As development coordinator for Meadowbrook, I was asked by a reporter why our school promotes Circus Smirkus. On camera, a 30 second sound bite – where to start! Sure, from a development stand point it is a fundraiser but for me as a Waldorf parent this event has a value far beyond dollars and cents. How to explain it?
An usher at a show attended by 107 day campers from Burrillville, RI shared some comments made by a group of young boys. “I could do that,” they assured each other as they watched some of the opening tricks. A little further into the show there was an exclamation – “I couldn’t even do that!”; though someone else thought his dad could. It didn’t take long for them to realize they were no match for the trained and talented Smirkos (as the troupers call themselves). By the end of the show all the boys were in agreement – “I want to learn to do that!” Artistic director Troy Wunderle writes in the playbill that, “In addition to talent, [Circus Smirkus] programs strive to cultivate focused individuals with sturdy minds, solid work ethics, positive attitudes and humble hearts”. Who doesn’t want that for their child? As a parent I know that no-one inspires a child in the way another child can, for better or for worse! The passionate, hard working, joyful Smirkos are a gift to everyone engaged with growing children.
Circus Smirkus has no animals, it doesn’t boast spectacular effects or extravagant sets. It does have a highly professional and dedicated crew who produce extremely high quality, theme driven shows. This meshes well with the Waldorf love of story, expressive movement and meaningful use of color and live music. The success of each show depends on the skill and showmanship of the performers. As physically demanding as any competitive sport, circus requires the highest levels of teamwork with performers literally putting their lives in each others’ hands as they hang and balance high above the ring. In this youth circus as in Waldorf education relationships are built by facing challenges together, by following through with tasks and responsibilities – doing the chores behind the scenes as well as the fun stuff in the limelight.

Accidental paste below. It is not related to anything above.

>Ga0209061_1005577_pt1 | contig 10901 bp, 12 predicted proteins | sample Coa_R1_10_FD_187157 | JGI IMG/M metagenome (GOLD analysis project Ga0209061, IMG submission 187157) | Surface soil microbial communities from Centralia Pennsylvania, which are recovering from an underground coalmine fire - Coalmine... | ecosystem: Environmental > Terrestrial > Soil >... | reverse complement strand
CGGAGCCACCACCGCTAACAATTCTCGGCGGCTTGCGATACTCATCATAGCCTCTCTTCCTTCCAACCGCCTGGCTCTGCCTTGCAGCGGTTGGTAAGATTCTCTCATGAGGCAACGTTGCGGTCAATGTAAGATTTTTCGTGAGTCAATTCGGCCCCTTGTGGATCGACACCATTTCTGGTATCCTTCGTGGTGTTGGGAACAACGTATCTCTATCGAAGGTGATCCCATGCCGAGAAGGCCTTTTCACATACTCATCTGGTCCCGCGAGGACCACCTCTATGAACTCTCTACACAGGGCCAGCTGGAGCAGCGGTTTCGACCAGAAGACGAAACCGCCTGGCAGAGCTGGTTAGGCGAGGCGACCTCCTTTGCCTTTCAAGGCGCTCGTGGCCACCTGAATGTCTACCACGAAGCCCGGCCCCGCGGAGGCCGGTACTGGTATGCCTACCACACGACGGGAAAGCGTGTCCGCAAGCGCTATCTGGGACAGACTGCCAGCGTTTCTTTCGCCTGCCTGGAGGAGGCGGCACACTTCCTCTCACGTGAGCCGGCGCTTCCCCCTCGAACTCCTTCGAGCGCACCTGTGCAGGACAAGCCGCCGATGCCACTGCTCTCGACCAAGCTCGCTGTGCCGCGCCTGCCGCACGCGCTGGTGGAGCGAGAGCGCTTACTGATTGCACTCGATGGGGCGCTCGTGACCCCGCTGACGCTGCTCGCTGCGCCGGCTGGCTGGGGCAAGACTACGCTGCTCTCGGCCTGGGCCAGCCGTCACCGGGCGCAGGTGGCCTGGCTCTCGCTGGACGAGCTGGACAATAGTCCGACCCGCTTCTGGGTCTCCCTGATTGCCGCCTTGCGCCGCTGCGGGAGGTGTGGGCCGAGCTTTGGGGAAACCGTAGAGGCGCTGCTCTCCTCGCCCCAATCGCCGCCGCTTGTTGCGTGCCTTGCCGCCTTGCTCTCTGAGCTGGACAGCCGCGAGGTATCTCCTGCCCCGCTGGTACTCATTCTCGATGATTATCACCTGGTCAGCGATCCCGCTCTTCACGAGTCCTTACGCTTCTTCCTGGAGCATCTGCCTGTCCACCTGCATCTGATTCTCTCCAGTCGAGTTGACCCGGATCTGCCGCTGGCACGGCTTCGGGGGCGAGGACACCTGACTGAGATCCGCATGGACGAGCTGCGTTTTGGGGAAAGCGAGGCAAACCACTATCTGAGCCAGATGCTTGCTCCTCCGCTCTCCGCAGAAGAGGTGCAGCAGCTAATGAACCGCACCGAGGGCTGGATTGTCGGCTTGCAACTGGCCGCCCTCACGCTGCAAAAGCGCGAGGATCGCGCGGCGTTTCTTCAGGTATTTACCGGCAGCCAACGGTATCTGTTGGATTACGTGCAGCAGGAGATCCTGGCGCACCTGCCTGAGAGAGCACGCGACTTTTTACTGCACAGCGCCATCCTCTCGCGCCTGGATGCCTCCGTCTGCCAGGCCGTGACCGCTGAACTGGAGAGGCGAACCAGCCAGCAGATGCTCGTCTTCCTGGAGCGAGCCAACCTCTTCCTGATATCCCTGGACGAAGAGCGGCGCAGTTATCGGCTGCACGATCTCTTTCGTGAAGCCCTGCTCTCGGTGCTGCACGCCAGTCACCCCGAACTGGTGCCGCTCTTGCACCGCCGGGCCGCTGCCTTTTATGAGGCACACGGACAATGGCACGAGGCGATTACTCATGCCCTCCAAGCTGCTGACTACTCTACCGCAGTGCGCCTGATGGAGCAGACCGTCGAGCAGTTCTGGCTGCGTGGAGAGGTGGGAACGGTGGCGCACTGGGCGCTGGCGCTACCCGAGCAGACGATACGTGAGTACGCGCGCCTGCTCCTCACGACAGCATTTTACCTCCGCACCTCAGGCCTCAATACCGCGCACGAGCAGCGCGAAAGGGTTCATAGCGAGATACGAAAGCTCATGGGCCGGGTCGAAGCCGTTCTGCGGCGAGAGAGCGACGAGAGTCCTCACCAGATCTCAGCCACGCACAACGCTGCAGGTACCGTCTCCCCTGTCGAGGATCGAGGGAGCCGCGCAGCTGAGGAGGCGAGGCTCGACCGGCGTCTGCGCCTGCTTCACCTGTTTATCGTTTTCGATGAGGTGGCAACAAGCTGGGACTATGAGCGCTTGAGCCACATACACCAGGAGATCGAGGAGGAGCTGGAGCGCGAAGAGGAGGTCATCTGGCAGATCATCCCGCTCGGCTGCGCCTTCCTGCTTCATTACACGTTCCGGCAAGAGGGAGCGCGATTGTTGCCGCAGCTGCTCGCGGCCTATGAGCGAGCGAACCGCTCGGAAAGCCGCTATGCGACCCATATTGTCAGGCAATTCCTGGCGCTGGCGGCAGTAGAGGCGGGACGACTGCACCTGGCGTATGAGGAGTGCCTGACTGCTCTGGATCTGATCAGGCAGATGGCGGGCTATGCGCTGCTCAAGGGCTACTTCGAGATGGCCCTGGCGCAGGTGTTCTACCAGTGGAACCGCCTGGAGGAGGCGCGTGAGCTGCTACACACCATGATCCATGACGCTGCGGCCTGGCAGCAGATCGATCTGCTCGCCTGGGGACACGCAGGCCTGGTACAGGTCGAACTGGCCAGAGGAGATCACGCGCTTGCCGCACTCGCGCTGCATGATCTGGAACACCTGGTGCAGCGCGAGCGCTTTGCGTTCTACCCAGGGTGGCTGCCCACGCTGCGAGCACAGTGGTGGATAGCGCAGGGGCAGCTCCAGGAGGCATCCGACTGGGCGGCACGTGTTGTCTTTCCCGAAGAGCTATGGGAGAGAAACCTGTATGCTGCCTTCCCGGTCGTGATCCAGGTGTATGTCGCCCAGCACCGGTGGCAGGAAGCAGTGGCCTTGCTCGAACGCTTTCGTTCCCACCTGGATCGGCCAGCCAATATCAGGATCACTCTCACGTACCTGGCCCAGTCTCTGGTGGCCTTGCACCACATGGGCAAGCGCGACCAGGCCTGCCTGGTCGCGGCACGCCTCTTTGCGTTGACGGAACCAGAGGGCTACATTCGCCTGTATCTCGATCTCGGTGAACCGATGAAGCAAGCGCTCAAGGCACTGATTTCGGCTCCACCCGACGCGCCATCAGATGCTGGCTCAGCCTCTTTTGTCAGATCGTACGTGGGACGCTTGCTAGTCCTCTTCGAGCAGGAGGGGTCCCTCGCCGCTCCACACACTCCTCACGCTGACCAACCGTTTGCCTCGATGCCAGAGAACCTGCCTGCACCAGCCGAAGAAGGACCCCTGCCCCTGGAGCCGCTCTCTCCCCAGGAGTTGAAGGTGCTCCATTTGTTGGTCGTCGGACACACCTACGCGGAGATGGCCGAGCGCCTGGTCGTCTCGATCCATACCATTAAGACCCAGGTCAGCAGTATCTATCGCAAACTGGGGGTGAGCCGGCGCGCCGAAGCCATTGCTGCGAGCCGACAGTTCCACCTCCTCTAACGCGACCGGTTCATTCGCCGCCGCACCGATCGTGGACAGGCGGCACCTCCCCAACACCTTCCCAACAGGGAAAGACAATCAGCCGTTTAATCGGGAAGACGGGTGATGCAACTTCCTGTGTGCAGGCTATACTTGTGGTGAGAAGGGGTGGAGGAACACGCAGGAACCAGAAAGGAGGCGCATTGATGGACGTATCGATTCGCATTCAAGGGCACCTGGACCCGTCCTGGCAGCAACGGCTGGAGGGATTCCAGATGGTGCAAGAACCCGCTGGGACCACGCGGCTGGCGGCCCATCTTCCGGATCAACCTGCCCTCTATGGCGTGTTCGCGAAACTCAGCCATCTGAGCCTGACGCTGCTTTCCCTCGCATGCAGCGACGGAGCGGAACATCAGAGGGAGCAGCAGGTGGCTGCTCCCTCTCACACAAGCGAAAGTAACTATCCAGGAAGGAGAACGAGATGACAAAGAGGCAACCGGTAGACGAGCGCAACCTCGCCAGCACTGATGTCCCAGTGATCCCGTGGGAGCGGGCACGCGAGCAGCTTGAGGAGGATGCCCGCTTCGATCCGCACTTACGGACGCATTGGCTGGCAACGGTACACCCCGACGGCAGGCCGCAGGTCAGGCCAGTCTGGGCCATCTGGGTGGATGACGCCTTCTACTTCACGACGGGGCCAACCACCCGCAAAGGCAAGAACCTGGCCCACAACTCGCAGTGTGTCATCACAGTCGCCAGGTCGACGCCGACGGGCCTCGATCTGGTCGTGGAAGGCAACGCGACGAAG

Three of the 29 troupers this year are Waldorf students, a high proportion when compared to the number of Waldorf students in the general population. This finding is consistent with past tours so I asked Sara Wunderle the assistant operations director if there were any qualities that made Waldorf students particularly well suited to joining the circus. She said, “Smirkus loves Waldorf kids. They are well rounded and fit in easily socially”. As she looked for a word to define how Waldorf kids typically tackle the demands of circus life I suggested ‘independence’ but the difference was something else. Finally she chose the word ‘competence’. A well developed sense of self that helps the individual to meet anything that needs doing with a grounded, ‘can do’ matter-of-factness. They can be relied upon to get the job done. She also said that the Waldorf troupers out perform in the Smirkus ring and all continue to excel after graduating, be it at other circuses or some quite different career.
It’s great fun to be part of this event. Many members of our school community volunteer their time and effort to help with the logistics of presenting Circus Smirkus in Rhode Island. We also provide the hospitality of our homes to the performers, making friends and hearing their stories – they really are a great bunch of kids! My family was thrilled to see our home-stay troupers again from last year. Over two days of shows we also see thousands of new faces. The circus is an opportunity to meet people from other walks of life, to partner with local businesses and share our values with hundreds of local families. As a parent at the school, I am proud that we make this wonderful event available to our neighbors. As a parent at home, I am delighted to see my children caught up in happy circus imaginings, inspired to practice some of the skills they’ve seen and full of the joyous possibilities of life.
I would love to hear your comments on all things circus, Smirkus and what events like these mean to you!